Poet adds commentary to service Print E-mail
Thursday, 03 August 2017
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Capt. Edward McHenry Jr. performs one of his poems about his children. Photo by Angi Betran, Visual Information Center
By Valerie Collins
GUIDON volunteer

Capt. Edward McHenry Jr. shaped his life experiences into a hobby.

McHenry is a slam poet, and as he explains, slam poetry is the competitive form of spoken-word poetry.

“Spoken word is, more or less, an art form where poems are performed vocally,” McHenry said.

McHenry got his start in 1988, around the age of 10, when the loss of his Family cat inspired a poem. He used pen and paper as an outlet to express his pain.

This pattern continued into middle school where, he said, he got into his first fight at school. Instead of sending him to the principal, his teacher took him aside and told him to write about it.

McHenry recalls the poem being dark and angry, but afterwards his teacher showed him the lesson she wanted him to take away.

“She said ‘you did everything on paper and no one got hurt,’” McHenry recalled.
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McHenry

He said it wasn’t until years later he realized the importance of what she was trying to teach him. He credits his teachers for recognizing his gift and encouraging him to explore it. As McHenry puts it, they set the foundation for his own style of poetry by assigning him extra assignments outside of the regular homework load.

McHenry would perform his poetry for anyone who would listen. He said instead of singing at talent contests like everyone else, he performed poetry. Unknown to McHenry, his words were being heard by nationally ranked spoken-word poets.

It wasn’t long before McHenry decided to compete and was eventually ranked on the national stage, as well.

“My Family valued education,” McHenry said.

His father was a rocket scientist who saw life on a molecular level. McHenry jokes about the struggles of trying to have a simple conversation with his dad. His dad would even make his friends look up the meaning of words they did not know in the dictionary.

McHenry met his wife, Jennifer, 16 years ago, while attending college. He impressed her with a poem. Speaking about her and their five children brings a light to his eyes.

Jennifer recalls the day they met, calling him confident.

“I knew I had something good, so I snagged it,” she said. “He is everything I could ever imagine and more.”

McHenry joined the Army in 2006 as an enlisted Soldier with full support from his Family.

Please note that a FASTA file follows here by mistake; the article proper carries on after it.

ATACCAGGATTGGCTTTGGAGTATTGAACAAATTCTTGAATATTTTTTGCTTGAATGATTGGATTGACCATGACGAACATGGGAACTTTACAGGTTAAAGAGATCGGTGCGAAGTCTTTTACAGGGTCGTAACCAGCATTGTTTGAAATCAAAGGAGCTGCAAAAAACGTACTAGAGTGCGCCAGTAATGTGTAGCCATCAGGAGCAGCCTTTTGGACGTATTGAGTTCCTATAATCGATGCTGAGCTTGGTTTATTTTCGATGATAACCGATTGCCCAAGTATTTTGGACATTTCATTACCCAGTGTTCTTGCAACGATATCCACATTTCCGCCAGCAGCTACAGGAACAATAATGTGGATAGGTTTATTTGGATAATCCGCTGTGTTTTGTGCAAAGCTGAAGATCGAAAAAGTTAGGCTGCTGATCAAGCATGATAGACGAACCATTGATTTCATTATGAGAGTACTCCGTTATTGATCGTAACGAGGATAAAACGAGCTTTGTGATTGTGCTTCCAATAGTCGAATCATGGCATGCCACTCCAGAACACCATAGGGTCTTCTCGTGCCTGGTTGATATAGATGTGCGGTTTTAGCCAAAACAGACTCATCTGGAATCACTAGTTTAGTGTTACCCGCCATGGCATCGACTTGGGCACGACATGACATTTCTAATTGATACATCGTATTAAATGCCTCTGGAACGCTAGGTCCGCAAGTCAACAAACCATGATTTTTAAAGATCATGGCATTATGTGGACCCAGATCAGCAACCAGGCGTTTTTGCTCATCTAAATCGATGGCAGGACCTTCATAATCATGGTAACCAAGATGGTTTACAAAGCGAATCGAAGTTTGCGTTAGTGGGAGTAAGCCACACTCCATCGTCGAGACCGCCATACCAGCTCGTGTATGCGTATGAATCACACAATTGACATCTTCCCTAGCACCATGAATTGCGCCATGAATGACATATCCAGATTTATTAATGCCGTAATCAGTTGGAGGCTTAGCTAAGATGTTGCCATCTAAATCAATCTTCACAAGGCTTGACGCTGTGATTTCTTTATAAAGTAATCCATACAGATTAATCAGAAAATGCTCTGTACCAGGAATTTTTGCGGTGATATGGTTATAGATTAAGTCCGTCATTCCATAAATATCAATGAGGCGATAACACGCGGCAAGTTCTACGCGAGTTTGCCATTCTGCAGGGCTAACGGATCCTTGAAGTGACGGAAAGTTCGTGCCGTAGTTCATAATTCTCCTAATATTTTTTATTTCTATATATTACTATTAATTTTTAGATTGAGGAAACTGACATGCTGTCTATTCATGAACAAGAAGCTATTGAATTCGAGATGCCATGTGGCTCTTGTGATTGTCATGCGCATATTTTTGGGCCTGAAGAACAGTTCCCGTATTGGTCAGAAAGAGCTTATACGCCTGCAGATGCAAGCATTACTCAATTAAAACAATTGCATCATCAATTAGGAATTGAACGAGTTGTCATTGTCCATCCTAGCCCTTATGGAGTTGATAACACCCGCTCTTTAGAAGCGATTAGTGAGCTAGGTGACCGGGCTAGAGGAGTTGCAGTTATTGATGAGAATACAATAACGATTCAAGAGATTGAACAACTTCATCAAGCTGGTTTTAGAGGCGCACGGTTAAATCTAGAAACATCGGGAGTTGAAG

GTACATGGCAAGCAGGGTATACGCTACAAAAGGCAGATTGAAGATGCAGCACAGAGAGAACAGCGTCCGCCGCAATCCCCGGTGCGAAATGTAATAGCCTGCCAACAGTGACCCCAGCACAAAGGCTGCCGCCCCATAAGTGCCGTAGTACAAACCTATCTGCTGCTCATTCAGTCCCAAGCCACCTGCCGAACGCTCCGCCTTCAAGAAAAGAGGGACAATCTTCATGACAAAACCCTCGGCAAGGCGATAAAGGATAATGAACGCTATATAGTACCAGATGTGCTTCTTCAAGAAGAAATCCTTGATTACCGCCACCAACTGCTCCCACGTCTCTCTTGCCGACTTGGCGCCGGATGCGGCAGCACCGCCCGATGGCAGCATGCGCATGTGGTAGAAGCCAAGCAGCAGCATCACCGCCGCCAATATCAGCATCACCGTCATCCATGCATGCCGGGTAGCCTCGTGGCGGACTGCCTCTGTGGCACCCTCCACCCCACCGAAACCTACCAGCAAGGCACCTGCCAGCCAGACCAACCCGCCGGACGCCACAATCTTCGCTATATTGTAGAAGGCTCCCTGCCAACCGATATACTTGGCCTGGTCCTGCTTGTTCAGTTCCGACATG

“You can talk about patriotism; you can write about patriotism, but living it is a totally different thing,” McHenry said.

In his current assignment, McHenry serves as operations officer with the Directorate of Emergency Services. Before DES, he was the company commander for Company E, 701st Military Police Battalion.

Staff Sgt. Nathan Essig who worked under McHenry for a year, described him as “an excellent leader.”

Essig added he was surprised by McHenry’s approach to the Soldiers in Co. E.

“He truly knew every individual in that company, and he truly cared,” Essig said. “Almost every day, he would walk up to the drill sergeants and tell them how much he appreciates them.”

In an effort to change the conversation about sexual assault among the Soldiers at the 701st MP Bn., McHenry started a Sexual Harassment/Assault Response and Prevention initiative. As part of this initiative, McHenry called on some connections he knew through his slam poetry to perform for his company about their own experiences with sexual assault.

McHenry points out that no one knows the true impacts unless they experience it, and hearing these stories allows Soldiers to experience some of it through someone else.

The other part of this initiative came when McHenry covered a bare wall with teal handprints, which are signed by Soldiers who have taken a pledge to end sexual assault and harassment.

Essig said this SHARP initiative brought about by McHenry is, “more than a PowerPoint class.”

“Hearing it from someone who has been through it makes you think,” Essig said.

Essig said McHenry’s leadership is missed throughout the 701st MP Bn. and the changes he made to better the unit will not be forgotten.

“I would encourage Soldiers to find their outlet, a way to reconnect with their humility, whether it be fishing or spending time at the range,” McHenry said.

Poetry is his own outlet, and McHenry is still competing. He calls himself determined, confident and hard working and dedicates his words to those who can feel them.

“I have a unique gift. I can capture what people are feeling or thinking and put it in a way they can’t get out of themselves,” McHenry said.

He said there is a vulnerability to putting himself out there, but he knows that his poetry has touched those who need it most.

He said, “I try to remember why I wrote (the poem) and the emotional connection I had when I wrote it.”

McHenry said he takes pride in sharing his story and plans to keep drawing from his experiences and working to better his craft.


Last Updated ( Wednesday, 16 August 2017 )